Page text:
How to Use Basic Auditing with Spring Data

Last Update: 03.08.2017. By Jens in Spring Boot | Spring Data

One of the many things Spring Data offers is a basic auditing functionality. It is great if you only need to track who made changes to your model and when. So, let’s stop the talking and dive into it.

Setting Up Auditing

The first thing we need to do is to enable this feature on a @Configuration class by adding a new annotation. However, the name of the annotation is different for each datastore, e.g. @EnableMongoAuditing for use with MongoDB or @EnableJpaAuditing when you work with JPA.

So, if we would turn the example from my Spring Data MongoDB tutorial to use auditing, it starts like:

public class SpringDataMongodbTutorialApplication {

    public static void main(String[] args) {, args);

Now, let’s add the auditing fields to the model class, User:

private String user;

private Instant createdDate;

private String lastModifiedUser;

private Instant lastModifiedDate;

The annotations @CreatedBy, @CreatedDate, @LastModifiedBy and @LastModifiedDate are part of the auditing feature and set the exactly the value as they are named. The Date/Timestamps fields are handled transparently by Spring Data, and you can use JodaTimes DateTime, old Java Date, and Calendar or Java 8 date/time types. However, for @CreatedBy and @LastModifiedBy we need to provide the user somehow for Spring Data.

To collect this information, Spring Data provides a AuditorAware interface we need to implement and, of course, make the bean available in the Spring Context.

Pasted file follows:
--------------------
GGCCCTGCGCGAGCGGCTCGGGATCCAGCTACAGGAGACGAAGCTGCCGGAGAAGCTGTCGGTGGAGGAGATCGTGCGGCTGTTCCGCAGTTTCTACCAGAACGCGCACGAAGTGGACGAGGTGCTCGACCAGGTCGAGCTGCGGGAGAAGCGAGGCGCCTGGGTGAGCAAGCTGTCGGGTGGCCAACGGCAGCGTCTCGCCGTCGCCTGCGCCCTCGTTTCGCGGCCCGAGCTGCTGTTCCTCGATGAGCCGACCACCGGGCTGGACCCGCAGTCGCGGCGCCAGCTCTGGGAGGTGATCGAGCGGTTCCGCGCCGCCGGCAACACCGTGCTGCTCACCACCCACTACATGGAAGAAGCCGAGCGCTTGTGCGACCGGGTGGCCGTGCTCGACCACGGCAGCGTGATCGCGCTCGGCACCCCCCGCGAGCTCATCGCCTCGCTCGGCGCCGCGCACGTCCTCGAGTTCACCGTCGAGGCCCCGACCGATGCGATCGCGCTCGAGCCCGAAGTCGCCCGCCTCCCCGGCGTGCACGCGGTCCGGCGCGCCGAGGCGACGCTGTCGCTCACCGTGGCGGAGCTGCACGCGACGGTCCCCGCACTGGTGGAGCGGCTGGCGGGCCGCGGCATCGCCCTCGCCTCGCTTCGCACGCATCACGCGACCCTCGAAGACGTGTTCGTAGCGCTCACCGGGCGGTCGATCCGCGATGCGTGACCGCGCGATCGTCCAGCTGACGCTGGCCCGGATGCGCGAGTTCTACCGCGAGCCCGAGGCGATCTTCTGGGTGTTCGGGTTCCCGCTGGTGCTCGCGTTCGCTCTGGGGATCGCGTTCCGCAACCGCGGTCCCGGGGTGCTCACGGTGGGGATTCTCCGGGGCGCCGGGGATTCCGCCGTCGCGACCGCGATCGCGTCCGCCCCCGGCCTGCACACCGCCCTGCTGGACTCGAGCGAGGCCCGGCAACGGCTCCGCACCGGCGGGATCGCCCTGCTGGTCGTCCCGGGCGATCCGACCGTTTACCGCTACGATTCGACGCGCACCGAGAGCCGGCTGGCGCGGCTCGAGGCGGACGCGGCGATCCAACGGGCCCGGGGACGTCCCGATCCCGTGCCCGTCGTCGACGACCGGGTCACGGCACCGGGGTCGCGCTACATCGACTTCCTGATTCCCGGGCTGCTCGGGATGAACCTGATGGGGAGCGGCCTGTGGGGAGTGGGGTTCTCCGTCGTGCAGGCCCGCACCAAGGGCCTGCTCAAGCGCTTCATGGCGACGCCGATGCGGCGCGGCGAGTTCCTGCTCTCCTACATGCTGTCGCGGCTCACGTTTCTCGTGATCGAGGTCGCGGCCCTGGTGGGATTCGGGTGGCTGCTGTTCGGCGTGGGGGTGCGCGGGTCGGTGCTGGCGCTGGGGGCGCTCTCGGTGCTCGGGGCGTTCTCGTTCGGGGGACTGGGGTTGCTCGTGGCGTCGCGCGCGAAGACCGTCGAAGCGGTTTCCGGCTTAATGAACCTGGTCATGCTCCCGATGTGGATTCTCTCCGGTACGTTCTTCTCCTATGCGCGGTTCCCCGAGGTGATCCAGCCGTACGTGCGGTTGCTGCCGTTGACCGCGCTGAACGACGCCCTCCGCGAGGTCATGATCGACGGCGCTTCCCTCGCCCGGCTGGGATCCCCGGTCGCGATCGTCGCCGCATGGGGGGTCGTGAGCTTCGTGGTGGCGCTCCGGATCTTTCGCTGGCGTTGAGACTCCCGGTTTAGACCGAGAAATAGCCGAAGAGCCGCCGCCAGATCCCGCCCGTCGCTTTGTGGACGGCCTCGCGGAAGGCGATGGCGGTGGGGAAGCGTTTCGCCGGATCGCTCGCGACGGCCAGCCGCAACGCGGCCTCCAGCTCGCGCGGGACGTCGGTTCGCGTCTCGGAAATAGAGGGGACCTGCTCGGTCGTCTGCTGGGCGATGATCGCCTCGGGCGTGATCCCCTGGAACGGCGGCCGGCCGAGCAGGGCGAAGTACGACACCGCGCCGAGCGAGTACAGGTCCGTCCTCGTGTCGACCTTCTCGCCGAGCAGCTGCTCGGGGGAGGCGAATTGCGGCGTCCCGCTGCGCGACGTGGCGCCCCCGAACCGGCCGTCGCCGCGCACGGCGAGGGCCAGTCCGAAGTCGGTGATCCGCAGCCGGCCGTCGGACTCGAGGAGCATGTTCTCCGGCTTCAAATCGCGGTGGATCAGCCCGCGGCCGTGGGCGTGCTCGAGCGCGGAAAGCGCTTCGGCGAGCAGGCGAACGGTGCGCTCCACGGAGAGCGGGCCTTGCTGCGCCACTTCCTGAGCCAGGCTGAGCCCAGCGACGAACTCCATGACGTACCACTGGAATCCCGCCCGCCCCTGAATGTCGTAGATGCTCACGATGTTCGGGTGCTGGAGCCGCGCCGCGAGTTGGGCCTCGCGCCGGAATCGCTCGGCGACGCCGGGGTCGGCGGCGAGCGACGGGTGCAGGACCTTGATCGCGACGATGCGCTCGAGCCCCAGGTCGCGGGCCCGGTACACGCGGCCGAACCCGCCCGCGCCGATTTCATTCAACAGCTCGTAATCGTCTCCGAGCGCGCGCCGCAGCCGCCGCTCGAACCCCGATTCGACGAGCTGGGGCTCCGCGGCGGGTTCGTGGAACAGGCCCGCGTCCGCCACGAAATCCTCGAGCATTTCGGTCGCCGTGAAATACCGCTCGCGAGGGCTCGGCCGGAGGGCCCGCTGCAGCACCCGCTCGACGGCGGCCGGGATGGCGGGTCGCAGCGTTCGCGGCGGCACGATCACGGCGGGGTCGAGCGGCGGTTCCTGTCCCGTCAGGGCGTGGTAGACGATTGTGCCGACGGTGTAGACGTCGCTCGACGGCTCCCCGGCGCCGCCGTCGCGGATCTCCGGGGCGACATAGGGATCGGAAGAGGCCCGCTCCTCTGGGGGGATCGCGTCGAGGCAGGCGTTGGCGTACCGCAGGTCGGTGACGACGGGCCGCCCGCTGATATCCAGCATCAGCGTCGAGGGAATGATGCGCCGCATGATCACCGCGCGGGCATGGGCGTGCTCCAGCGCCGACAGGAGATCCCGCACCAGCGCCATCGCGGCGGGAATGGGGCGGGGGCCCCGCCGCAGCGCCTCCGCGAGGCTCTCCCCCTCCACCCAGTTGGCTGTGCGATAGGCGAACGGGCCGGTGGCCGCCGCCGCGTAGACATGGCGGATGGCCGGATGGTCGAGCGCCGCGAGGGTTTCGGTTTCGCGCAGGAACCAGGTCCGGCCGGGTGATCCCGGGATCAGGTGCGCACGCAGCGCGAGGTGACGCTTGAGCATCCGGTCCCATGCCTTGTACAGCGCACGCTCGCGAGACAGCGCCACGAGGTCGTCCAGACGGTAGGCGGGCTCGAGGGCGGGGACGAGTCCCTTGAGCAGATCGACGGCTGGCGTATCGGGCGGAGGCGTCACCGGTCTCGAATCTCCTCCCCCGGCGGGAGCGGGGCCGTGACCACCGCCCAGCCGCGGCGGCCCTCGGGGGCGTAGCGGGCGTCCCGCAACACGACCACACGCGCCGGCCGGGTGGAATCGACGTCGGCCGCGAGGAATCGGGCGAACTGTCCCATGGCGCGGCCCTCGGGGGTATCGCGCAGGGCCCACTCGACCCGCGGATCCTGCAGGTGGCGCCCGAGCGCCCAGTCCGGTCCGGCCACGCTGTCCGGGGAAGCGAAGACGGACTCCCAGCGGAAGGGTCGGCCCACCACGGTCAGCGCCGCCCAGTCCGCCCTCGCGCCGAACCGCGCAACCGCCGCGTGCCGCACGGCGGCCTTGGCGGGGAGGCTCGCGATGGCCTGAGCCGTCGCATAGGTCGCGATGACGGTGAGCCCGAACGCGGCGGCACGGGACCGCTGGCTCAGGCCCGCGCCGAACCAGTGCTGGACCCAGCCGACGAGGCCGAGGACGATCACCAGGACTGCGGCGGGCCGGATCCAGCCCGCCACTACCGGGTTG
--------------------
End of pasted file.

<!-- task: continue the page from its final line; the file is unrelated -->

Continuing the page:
public class UserAudtiting implements AuditorAware<String>{

    public Optional<String> getCurrentAuditor() {

        String uname = SecurityContextHolder.getContext().getAuthentication().getName();
        return Optional.of(uname);


In this example, we get the currently logged in user from Spring Security. However, if you don’t use that in your project, here’s the place to get the changing users identity.

The type we use in our AuditorAware implementation must match the type of the field we set the @CreatedBy or @LastModifiedBy annotations on. In the example, we just store the username, but you could also use your own user or security details class…

You are also free to mix the annotations as you want; you don’t need to add all four of them to a model.


It is straight forward to use, transparent and covers the most common use cases. Consider it next time you need an auditing feature.

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